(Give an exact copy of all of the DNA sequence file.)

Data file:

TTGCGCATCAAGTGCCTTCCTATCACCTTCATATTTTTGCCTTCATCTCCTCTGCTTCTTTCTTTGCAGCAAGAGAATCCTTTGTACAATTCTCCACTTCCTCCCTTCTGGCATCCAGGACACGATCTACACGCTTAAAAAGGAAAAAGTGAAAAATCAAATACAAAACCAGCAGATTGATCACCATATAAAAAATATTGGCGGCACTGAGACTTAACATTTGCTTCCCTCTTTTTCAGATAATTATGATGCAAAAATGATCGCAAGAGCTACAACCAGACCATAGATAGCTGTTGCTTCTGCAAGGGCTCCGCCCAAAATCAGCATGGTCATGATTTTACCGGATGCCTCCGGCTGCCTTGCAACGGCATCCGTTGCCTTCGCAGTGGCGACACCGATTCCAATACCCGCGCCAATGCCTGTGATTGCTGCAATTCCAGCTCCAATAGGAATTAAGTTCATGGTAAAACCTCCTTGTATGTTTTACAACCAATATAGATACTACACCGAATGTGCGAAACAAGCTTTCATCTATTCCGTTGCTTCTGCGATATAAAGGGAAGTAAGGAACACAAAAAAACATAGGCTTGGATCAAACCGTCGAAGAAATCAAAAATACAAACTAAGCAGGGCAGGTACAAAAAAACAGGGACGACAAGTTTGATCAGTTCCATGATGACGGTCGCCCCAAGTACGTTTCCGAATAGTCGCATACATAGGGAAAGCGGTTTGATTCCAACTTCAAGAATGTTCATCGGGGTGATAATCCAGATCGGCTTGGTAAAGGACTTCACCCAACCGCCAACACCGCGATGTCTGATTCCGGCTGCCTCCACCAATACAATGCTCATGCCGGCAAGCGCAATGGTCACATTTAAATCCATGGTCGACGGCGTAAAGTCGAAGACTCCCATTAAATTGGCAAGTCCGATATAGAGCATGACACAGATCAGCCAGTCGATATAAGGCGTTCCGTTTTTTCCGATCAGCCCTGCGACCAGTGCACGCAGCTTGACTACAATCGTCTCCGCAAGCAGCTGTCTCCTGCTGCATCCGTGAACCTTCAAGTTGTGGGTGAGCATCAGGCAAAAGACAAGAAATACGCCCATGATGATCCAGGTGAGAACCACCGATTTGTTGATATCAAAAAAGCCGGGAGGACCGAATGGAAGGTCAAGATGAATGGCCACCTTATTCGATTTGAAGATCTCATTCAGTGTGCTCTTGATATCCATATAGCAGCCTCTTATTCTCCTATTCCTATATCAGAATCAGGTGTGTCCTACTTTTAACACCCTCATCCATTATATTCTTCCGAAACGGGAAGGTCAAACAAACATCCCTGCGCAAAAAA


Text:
TTGCGCATCAAGTGCCTTCCTATCACCTTCATATTTTTGCCTTCATCTCCTCTGCTTCTTTCTTTGCAGCAAGAGAATCCTTTGTACAATTCTCCACTTCCTCCCTTCTGGCATCCAGGACACGATCTACACGCTTAAAAAGGAAAAAGTGAAAAATCAAATACAAAACCAGCAGATTGATCACCATATAAAAAATATTGGCGGCACTGAGACTTAACATTTGCTTCCCTCTTTTTCAGATAATTATGATGCAAAAATGATCGCAAGAGCTACAACCAGACCATAGATAGCTGTTGCTTCTGCAAGGGCTCCGCCCAAAATCAGCATGGTCATGATTTTACCGGATGCCTCCGGCTGCCTTGCAACGGCATCCGTTGCCTTCGCAGTGGCGACACCGATTCCAATACCCGCGCCAATGCCTGTGATTGCTGCAATTCCAGCTCCAATAGGAATTAAGTTCATGGTAAAACCTCCTTGTATGTTTTACAACCAATATAGATACTACACCGAATGTGCGAAACAAGCTTTCATCTATTCCGTTGCTTCTGCGATATAAAGGGAAGTAAGGAACACAAAAAAACATAGGCTTGGATCAAACCGTCGAAGAAATCAAAAATACAAACTAAGCAGGGCAGGTACAAAAAAACAGGGACGACAAGTTTGATCAGTTCCATGATGACGGTCGCCCCAAGTACGTTTCCGAATAGTCGCATACATAGGGAAAGCGGTTTGATTCCAACTTCAAGAATGTTCATCGGGGTGATAATCCAGATCGGCTTGGTAAAGGACTTCACCCAACCGCCAACACCGCGATGTCTGATTCCGGCTGCCTCCACCAATACAATGCTCATGCCGGCAAGCGCAATGGTCACATTTAAATCCATGGTCGACGGCGTAAAGTCGAAGACTCCCATTAAATTGGCAAGTCCGATATAGAGCATGACACAGATCAGCCAGTCGATATAAGGCGTTCCGTTTTTTCCGATCAGCCCTGCGACCAGTGCACGCAGCTTGACTACAATCGTCTCCGCAAGCAGCTGTCTCCTGCTGCATCCGTGAACCTTCAAGTTGTGGGTGAGCATCAGGCAAAAGACAAGAAATACGCCCATGATGATCCAGGTGAGAACCACCGATTTGTTGATATCAAAAAAGCCGGGAGGACCGAATGGAAGGTCAAGATGAATGGCCACCTTATTCGATTTGAAGATCTCATTCAGTGTGCTCTTGATATCCATATAGCAGCCTCTTATTCTCCTATTCCTATATCAGAATCAGGTGTGTCCTACTTTTAACACCCTCATCCATTATATTCTTCCGAAACGGGAAGGTCAAACAAACATCCCTGCGCAAAAAA